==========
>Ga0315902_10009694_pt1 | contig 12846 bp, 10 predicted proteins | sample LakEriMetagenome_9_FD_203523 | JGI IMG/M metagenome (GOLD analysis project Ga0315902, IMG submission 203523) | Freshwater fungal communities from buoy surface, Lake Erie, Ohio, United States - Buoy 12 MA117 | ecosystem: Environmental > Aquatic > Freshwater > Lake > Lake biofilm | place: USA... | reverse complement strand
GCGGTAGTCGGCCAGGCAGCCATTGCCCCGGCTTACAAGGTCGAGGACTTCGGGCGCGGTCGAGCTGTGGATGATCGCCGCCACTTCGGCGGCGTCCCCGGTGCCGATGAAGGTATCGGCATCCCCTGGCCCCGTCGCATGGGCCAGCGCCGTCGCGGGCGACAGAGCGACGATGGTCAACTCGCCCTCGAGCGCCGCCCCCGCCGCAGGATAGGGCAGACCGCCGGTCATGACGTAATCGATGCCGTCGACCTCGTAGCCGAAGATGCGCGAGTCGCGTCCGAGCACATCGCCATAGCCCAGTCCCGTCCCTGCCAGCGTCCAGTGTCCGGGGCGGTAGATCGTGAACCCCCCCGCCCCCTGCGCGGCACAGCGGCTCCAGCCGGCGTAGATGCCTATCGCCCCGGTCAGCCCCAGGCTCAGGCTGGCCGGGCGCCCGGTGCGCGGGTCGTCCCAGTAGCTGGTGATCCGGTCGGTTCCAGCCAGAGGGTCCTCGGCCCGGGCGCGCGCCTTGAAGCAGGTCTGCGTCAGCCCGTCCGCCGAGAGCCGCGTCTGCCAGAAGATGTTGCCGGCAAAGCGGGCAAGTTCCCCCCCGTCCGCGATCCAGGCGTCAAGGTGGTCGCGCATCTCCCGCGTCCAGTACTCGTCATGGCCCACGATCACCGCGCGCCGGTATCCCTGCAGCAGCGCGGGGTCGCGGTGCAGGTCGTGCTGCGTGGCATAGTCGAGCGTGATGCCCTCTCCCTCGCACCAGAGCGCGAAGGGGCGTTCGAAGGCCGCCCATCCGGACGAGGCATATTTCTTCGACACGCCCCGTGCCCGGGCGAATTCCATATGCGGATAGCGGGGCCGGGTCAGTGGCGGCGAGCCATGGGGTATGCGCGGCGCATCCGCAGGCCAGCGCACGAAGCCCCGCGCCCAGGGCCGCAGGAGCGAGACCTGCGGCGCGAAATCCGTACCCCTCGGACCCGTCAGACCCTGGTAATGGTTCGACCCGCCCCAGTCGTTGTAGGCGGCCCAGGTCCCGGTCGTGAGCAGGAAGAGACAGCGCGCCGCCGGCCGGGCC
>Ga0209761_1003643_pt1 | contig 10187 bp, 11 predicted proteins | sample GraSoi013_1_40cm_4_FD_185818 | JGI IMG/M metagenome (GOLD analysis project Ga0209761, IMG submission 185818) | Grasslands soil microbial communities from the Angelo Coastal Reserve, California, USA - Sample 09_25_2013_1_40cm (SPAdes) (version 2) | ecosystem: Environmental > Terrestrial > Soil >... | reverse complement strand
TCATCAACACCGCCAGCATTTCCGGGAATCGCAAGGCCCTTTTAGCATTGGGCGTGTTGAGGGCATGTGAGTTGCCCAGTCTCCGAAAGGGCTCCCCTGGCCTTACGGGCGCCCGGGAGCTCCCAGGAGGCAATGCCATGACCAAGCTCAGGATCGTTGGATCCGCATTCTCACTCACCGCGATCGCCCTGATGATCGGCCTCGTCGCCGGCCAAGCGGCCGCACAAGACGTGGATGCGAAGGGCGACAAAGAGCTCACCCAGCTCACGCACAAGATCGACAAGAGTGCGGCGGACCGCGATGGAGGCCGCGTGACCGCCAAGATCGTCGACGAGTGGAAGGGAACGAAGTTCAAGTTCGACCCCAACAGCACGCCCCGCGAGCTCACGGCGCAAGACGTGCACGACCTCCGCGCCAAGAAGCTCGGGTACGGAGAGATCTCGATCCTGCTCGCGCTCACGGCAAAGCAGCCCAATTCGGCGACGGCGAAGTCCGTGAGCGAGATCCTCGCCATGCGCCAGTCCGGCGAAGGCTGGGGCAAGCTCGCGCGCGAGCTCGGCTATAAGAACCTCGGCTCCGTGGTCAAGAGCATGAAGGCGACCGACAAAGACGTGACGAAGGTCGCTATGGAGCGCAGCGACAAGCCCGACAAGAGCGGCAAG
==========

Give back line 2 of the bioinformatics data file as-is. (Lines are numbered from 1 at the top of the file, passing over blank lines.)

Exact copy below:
GCGGTAGTCGGCCAGGCAGCCATTGCCCCGGCTTACAAGGTCGAGGACTTCGGGCGCGGTCGAGCTGTGGATGATCGCCGCCACTTCGGCGGCGTCCCCGGTGCCGATGAAGGTATCGGCATCCCCTGGCCCCGTCGCATGGGCCAGCGCCGTCGCGGGCGACAGAGCGACGATGGTCAACTCGCCCTCGAGCGCCGCCCCCGCCGCAGGATAGGGCAGACCGCCGGTCATGACGTAATCGATGCCGTCGACCTCGTAGCCGAAGATGCGCGAGTCGCGTCCGAGCACATCGCCATAGCCCAGTCCCGTCCCTGCCAGCGTCCAGTGTCCGGGGCGGTAGATCGTGAACCCCCCCGCCCCCTGCGCGGCACAGCGGCTCCAGCCGGCGTAGATGCCTATCGCCCCGGTCAGCCCCAGGCTCAGGCTGGCCGGGCGCCCGGTGCGCGGGTCGTCCCAGTAGCTGGTGATCCGGTCGGTTCCAGCCAGAGGGTCCTCGGCCCGGGCGCGCGCCTTGAAGCAGGTCTGCGTCAGCCCGTCCGCCGAGAGCCGCGTCTGCCAGAAGATGTTGCCGGCAAAGCGGGCAAGTTCCCCCCCGTCCGCGATCCAGGCGTCAAGGTGGTCGCGCATCTCCCGCGTCCAGTACTCGTCATGGCCCACGATCACCGCGCGCCGGTATCCCTGCAGCAGCGCGGGGTCGCGGTGCAGGTCGTGCTGCGTGGCATAGTCGAGCGTGATGCCCTCTCCCTCGCACCAGAGCGCGAAGGGGCGTTCGAAGGCCGCCCATCCGGACGAGGCATATTTCTTCGACACGCCCCGTGCCCGGGCGAATTCCATATGCGGATAGCGGGGCCGGGTCAGTGGCGGCGAGCCATGGGGTATGCGCGGCGCATCCGCAGGCCAGCGCACGAAGCCCCGCGCCCAGGGCCGCAGGAGCGAGACCTGCGGCGCGAAATCCGTACCCCTCGGACCCGTCAGACCCTGGTAATGGTTCGACCCGCCCCAGTCGTTGTAGGCGGCCCAGGTCCCGGTCGTGAGCAGGAAGAGACAGCGCGCCGCCGGCCGGGCC